Ecological Research

, Volume 25, Issue 2, pp 475–482

Effects of water level on sleeping-site selection and inter-group association in proboscis monkeys: why do they sleep alone inland on flooded days?

Original Article

DOI: 10.1007/s11284-009-0677-3

Cite this article as:
Matsuda, I., Tuuga, A. & Higashi, S. Ecol Res (2010) 25: 475. doi:10.1007/s11284-009-0677-3


A one-male group (BE-Group) of proboscis monkeys was studied along the Menanggul River, a tributary of the Kinabatangan River, Sabah, Malaysia, from May 2005 to 2006. It has generally been assumed that proboscis monkeys only set up their sleeping sites along the riverbank; however, when more than 1 m of water covered the forest floor for more than 700 m inland from the riverbank during the seasonal flood, the BE-Group slept inside the forest. It seems that the sleeping-site selection of the BE-Group was not influenced by food availability during the flooded months because the food availability by the vegetational survey did not vary much between flooded and non-flooded months. In addition, feeding behaviors of the focal monkey in the BE-Group also did not vary much between flooded and non-flooded days. On the other hand, the water level statistically influenced the sleeping-site selection. The proboscis monkeys remained in inland forest during the flooded days because of the reduced predation threat, as terrestrial predators such as clouded leopards are prevented from foraging by deep water covering the forest floor. On non-flooded days when the BE-Group slept at the riverbank, they frequently slept close to other one-male groups on the riverside trees. Contrastingly, when the group slept inside the forest on flooded days when the water level was high, they slept away from other groups. This difference in the need for one-male groups to sleep close to each other might be attributed to the decreased predation threat during high water level in the flooded days.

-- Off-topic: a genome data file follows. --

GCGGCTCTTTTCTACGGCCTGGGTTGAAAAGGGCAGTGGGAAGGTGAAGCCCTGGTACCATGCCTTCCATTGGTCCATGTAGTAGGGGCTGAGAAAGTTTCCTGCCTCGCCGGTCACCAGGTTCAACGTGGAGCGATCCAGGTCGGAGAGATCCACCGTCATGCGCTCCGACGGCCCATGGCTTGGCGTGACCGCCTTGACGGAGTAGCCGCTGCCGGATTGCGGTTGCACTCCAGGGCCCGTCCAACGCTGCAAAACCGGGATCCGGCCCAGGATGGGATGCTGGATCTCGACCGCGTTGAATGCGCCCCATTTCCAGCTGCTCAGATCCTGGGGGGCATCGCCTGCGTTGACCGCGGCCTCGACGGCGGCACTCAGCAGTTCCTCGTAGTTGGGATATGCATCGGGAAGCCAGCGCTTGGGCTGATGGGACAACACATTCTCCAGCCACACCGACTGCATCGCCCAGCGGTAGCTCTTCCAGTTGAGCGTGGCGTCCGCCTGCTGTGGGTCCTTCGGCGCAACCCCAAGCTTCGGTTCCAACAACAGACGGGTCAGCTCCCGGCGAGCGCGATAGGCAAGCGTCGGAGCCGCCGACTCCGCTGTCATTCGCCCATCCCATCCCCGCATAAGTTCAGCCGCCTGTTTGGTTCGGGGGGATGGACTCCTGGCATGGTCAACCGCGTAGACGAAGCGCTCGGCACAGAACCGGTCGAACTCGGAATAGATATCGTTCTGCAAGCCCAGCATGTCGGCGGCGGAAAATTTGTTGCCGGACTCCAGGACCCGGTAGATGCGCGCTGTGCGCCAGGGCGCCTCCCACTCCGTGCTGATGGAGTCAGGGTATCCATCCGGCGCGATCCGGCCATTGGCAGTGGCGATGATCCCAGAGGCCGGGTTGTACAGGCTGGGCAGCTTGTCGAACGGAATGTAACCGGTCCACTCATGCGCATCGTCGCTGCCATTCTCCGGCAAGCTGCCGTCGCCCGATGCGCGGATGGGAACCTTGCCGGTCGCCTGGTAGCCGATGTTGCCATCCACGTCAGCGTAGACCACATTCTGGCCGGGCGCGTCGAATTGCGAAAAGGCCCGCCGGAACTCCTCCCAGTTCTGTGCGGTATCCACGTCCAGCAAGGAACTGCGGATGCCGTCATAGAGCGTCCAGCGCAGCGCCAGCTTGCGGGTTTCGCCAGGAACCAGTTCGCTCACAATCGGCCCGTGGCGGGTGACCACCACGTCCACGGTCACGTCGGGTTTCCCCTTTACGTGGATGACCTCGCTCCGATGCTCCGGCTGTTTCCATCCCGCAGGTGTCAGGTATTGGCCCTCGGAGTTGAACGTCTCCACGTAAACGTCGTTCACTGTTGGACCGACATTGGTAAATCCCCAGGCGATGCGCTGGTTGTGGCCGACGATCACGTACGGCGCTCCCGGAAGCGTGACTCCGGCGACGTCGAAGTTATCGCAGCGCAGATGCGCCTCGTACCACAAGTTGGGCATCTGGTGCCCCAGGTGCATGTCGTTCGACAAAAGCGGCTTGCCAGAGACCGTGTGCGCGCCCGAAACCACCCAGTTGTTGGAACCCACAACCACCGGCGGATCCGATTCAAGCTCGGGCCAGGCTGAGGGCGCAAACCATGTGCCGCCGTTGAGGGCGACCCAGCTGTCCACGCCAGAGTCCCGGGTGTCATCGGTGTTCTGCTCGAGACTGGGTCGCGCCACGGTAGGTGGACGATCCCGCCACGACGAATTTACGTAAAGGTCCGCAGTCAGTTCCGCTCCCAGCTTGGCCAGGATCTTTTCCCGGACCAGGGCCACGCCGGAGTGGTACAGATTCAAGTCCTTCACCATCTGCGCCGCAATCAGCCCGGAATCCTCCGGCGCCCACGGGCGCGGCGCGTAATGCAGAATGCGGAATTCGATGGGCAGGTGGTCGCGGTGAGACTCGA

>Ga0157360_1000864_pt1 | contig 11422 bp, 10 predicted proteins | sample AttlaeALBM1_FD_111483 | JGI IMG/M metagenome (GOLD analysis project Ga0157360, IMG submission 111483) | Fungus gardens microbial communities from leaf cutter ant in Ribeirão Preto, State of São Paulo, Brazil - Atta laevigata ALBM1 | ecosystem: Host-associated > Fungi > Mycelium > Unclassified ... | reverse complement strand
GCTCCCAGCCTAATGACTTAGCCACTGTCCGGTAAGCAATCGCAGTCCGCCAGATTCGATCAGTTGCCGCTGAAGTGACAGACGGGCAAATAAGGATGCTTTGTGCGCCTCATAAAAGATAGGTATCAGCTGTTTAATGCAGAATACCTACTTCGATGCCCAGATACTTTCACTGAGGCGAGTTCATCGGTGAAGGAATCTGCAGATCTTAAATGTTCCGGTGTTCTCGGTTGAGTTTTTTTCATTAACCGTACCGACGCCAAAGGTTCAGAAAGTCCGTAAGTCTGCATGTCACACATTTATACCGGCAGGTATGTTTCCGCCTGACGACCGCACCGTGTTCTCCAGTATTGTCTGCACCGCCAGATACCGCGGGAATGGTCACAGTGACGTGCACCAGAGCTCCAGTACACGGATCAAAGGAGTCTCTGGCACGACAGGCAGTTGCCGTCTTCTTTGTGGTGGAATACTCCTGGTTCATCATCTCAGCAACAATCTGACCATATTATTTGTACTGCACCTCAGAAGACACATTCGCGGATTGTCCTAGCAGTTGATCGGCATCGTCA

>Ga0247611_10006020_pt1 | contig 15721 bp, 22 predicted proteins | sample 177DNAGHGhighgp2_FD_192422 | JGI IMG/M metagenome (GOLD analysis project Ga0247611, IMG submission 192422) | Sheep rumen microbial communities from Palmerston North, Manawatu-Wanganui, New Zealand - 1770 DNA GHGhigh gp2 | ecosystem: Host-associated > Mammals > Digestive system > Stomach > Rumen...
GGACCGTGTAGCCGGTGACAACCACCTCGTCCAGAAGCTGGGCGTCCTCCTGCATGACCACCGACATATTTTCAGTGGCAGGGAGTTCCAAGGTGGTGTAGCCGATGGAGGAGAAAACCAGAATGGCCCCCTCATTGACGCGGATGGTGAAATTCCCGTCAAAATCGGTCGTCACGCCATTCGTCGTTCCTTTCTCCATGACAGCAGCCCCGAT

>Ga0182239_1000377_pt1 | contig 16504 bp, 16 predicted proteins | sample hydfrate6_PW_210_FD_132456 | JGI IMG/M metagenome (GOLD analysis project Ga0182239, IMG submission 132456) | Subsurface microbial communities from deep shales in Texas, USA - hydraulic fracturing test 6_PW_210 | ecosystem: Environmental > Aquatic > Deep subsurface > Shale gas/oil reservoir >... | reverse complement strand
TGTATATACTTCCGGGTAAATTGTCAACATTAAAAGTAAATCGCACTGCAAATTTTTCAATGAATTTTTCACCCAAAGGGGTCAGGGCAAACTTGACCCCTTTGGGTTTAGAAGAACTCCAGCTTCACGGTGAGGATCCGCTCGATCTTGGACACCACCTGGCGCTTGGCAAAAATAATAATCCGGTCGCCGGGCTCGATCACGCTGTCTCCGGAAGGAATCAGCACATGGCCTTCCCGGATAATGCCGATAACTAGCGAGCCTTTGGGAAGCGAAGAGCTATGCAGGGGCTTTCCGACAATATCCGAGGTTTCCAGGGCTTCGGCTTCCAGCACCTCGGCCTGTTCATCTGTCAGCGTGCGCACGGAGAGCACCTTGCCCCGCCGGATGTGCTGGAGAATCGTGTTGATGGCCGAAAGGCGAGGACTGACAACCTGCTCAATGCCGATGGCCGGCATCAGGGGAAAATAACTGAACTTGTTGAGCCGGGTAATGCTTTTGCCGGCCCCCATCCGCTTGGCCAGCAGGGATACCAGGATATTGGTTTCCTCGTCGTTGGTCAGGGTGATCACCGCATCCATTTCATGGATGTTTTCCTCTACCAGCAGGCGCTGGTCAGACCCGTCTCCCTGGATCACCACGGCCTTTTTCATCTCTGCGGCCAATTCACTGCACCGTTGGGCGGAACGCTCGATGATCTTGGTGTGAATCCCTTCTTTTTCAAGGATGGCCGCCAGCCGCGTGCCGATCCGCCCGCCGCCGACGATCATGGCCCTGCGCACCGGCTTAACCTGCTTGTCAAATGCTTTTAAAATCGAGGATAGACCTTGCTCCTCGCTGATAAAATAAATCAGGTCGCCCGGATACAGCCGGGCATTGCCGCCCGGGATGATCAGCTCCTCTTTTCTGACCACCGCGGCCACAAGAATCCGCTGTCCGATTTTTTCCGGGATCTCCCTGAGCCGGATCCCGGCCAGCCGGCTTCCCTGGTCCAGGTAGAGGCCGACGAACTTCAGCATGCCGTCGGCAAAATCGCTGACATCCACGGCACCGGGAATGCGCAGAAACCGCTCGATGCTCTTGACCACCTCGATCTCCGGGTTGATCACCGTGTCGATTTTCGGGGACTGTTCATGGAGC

Proboscis monkey Sleeping site Ranging Predation threat Multi-level society 

Copyright information

© The Ecological Society of Japan 2010

Authors and Affiliations

  1. 1.Primate Research InstituteKyoto UniversityInuyamaJapan
  2. 2.Sabah Wildlife DepartmentKota KinabaluMalaysia
  3. 3.Graduate School of Environmental Earth ScienceHokkaido UniversitySapporoJapan